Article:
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Hello! It's been a while. My new job doesn't leave much time for translating, but I am still listening to Mr. Hirasawa, so all is well.

A while back someone asked about the song "Opus" and I finally got around to taking a stab at it.

As I discussed here, the theme for the Philosopher's Propeller album is alchemy and the process known as the magnum opus or the "great work." The song is titled "Opus" in English, but the Japanese word in the title can also simply be translated as "work," so it all fits together.

While much of the rest of the album fits with alchemy, this song to me seems more imbued with the atmosphere of things from the Hermetic tradition and the ideas of Aleister Crowley. (Just skim the descriptions of the magnum opus here and see if you agree.) The use of the word "The Fool" (the first card in a tarot deck) in the song title also hints towards this occult/spiritual meaning rather than the purely alchemical idea. Crowley was influential in modern tarot deck creation and study, in particular through the Thoth Tarot painted by Lady Frieda Harris. If you take a look at "The Fool" card in a Thoth deck and then consider the crazy imagery of this song, you might start seeing connections...are those feathers? And a lion? What?

At any rate, this is a mellow yet intriguingly beautiful song--a song of innocence and curiosity and perfect power, maybe. What do you think?

平沢進 -「作業(愚者の薔薇園)」
Japanese lyrics )
Romaji lyrics )

Hirasawa Susumu - "Opus (The Fool's Rose Garden)"
My attempted English translation )
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"Philosopher's Propeller-1" is a great opening song for the Philosopher's Propeller CD. It's rousing yet whimsical. It's full of techno elements but has that bit of folk music blended in alongside some almost operatic falsetto. And it has lyrics that don't really make much sense to me but that are somehow beautiful. :P

In other words, it has a bit of everything that makes me love Mr. Hirasawa's music. ;)

If you haven't seen it already, the music video for this song is also pretty amazing.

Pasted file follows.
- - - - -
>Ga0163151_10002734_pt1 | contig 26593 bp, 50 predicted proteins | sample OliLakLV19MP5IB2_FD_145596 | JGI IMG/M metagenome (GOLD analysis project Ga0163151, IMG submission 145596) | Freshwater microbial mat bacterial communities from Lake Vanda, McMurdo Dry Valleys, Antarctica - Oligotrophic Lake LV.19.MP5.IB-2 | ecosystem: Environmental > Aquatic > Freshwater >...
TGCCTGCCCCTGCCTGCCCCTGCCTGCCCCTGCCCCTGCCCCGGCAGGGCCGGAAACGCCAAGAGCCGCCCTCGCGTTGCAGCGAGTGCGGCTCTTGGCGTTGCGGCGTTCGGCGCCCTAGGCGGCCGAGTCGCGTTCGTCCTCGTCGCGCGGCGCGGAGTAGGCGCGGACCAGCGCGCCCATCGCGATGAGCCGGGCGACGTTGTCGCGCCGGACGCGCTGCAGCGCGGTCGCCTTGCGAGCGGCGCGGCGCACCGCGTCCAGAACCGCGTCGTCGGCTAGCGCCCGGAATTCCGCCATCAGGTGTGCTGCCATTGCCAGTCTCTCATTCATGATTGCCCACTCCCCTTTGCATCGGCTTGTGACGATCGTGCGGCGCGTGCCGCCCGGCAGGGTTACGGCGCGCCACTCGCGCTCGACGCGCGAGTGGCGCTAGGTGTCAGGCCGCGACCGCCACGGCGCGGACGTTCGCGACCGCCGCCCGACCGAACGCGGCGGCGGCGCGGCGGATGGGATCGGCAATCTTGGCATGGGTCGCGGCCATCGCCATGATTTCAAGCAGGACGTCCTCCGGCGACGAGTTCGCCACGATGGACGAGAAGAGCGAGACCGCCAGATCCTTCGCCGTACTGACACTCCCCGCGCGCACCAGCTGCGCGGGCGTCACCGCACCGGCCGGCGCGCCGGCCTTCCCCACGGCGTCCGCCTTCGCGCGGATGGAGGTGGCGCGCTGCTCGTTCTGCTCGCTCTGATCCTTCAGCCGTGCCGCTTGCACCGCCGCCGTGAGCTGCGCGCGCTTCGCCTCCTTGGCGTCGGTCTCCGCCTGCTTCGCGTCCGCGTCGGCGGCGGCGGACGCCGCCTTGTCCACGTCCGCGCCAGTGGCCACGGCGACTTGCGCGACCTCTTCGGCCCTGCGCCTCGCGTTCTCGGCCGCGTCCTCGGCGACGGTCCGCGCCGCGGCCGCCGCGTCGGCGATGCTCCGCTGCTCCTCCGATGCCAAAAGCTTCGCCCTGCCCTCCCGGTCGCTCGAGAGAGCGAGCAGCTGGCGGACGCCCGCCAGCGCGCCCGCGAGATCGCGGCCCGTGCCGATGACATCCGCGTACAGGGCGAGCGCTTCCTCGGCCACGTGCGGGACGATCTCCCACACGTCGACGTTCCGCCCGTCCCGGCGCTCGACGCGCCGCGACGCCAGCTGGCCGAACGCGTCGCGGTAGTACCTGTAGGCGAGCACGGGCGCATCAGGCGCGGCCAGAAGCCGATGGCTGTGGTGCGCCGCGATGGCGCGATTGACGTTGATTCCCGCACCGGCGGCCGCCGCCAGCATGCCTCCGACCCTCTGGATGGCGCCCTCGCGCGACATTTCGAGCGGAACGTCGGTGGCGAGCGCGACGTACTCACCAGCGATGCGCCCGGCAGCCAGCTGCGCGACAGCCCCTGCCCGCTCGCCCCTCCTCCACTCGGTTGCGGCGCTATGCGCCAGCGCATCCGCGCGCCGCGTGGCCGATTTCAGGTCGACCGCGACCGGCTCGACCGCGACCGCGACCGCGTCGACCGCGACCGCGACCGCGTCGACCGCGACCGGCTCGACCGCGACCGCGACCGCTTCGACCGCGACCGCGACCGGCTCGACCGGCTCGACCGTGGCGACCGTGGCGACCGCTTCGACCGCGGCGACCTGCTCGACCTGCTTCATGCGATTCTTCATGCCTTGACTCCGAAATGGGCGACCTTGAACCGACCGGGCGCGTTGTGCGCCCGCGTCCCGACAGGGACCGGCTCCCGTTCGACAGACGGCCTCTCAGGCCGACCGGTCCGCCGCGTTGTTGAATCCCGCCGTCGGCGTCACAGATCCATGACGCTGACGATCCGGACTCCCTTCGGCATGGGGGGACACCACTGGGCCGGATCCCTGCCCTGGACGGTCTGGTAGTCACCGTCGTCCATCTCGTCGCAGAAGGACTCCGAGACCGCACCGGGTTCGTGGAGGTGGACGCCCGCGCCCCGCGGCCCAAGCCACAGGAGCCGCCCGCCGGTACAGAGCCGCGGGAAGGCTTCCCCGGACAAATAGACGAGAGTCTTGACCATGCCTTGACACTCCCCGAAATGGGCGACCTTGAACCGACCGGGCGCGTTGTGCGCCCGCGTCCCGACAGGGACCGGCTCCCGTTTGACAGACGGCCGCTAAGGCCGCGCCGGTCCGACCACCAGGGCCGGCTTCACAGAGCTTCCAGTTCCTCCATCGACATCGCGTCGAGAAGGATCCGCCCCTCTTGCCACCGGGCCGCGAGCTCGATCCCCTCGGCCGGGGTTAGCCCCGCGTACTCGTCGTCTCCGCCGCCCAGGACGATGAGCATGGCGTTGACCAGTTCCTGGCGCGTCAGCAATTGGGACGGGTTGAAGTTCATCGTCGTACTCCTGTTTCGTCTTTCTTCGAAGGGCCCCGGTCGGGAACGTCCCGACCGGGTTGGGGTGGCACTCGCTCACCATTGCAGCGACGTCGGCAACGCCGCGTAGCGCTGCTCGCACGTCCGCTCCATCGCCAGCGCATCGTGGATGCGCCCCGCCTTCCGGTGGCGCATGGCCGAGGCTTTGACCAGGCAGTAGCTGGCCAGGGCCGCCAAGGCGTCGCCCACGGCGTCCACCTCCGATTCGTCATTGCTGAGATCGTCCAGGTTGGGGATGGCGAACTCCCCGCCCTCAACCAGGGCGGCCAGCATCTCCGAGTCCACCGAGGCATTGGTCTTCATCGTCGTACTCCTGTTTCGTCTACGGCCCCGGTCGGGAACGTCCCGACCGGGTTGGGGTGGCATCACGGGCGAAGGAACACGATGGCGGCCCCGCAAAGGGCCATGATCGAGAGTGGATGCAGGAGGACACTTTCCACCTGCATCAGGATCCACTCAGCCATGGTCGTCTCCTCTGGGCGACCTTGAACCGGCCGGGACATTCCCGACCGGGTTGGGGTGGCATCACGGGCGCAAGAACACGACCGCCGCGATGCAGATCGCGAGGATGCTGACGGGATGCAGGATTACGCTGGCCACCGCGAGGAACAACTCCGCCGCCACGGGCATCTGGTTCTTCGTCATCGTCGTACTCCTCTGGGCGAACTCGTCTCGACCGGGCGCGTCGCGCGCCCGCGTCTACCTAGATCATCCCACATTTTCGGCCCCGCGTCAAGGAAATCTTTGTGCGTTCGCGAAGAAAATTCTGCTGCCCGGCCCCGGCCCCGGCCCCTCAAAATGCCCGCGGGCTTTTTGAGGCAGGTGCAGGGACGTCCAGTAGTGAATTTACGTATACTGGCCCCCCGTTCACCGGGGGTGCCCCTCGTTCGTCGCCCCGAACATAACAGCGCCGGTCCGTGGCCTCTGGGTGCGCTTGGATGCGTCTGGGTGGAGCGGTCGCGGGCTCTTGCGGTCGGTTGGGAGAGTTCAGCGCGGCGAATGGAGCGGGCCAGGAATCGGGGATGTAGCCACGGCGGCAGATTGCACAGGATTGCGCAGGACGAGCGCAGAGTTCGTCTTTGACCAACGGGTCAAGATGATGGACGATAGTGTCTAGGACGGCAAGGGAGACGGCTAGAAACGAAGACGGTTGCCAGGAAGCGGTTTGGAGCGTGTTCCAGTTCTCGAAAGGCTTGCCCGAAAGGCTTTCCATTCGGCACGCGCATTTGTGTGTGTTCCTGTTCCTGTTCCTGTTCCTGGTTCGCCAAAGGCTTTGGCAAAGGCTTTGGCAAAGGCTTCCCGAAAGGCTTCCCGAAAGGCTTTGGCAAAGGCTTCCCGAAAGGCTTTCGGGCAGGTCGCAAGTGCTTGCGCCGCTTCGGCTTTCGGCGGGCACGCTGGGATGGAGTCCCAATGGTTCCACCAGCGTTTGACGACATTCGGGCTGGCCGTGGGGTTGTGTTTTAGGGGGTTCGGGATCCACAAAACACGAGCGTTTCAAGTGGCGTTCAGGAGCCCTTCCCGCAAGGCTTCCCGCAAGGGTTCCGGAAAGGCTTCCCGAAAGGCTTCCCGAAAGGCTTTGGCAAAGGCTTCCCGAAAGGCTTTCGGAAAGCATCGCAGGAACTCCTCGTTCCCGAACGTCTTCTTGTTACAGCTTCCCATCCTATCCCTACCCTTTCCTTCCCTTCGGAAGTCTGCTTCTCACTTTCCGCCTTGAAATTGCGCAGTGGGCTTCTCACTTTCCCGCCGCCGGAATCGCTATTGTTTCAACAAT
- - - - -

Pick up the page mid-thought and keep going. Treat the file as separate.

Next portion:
And in case you're wondering about my tags) "Philosopher's Propeller-3" is the Solar Ray remix of "Philosopher's Propeller-1." Same lyrics for both.

平沢進 -「賢者のプロペラ-1」
Japanese lyrics )
Romaji lyrics )

Hirasawa Susumu - "Philosopher's Propeller-1"
My somewhat fast and loose English translation )
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As discussed here, rubedo (or "reddening") is the final step for creating the philosopher's stone in alchemy. In terms of spiritual/mental growth, though, it is the culmination of the process of self-realization and leads to the appearance of the Self archetype, which Jung apparently described as "the total, timeless man . . . who stands for the mutual integration of conscious and unconscious." The process of rubedo has also been described as follows:
Once the inner light has been discovered, it must be made into the only reality in our consciousness. After having descended into the unconscious [in nigredo and albedo] . . . we found the Light. [...] [O]ur conscious, or attention, must completely penetrate our unconscious, or soul, or everything that lies hidden in ourselves.

Perhaps that's why this song is one big command to "see" or become conscious of something?

平沢進 -「ルベド(赤化)」
Japanese lyrics. )
Romaji lyrics. )

Hirasawa Susumu - "Rubedo (Reddening)"
My English translation )

Translation Notes:Read more... )
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The melody of "Philosopher's Propeller-2" is almost identical to that in the instrumental track "Albedo" on the same album. Both songs have what sounds like the chanting of some kind of sutra in the background, though it sounds more like a group of many people in "Albedo" and more like one single monk in "Philosopher's Propeller-2." (No idea what's actually being chanted, though.)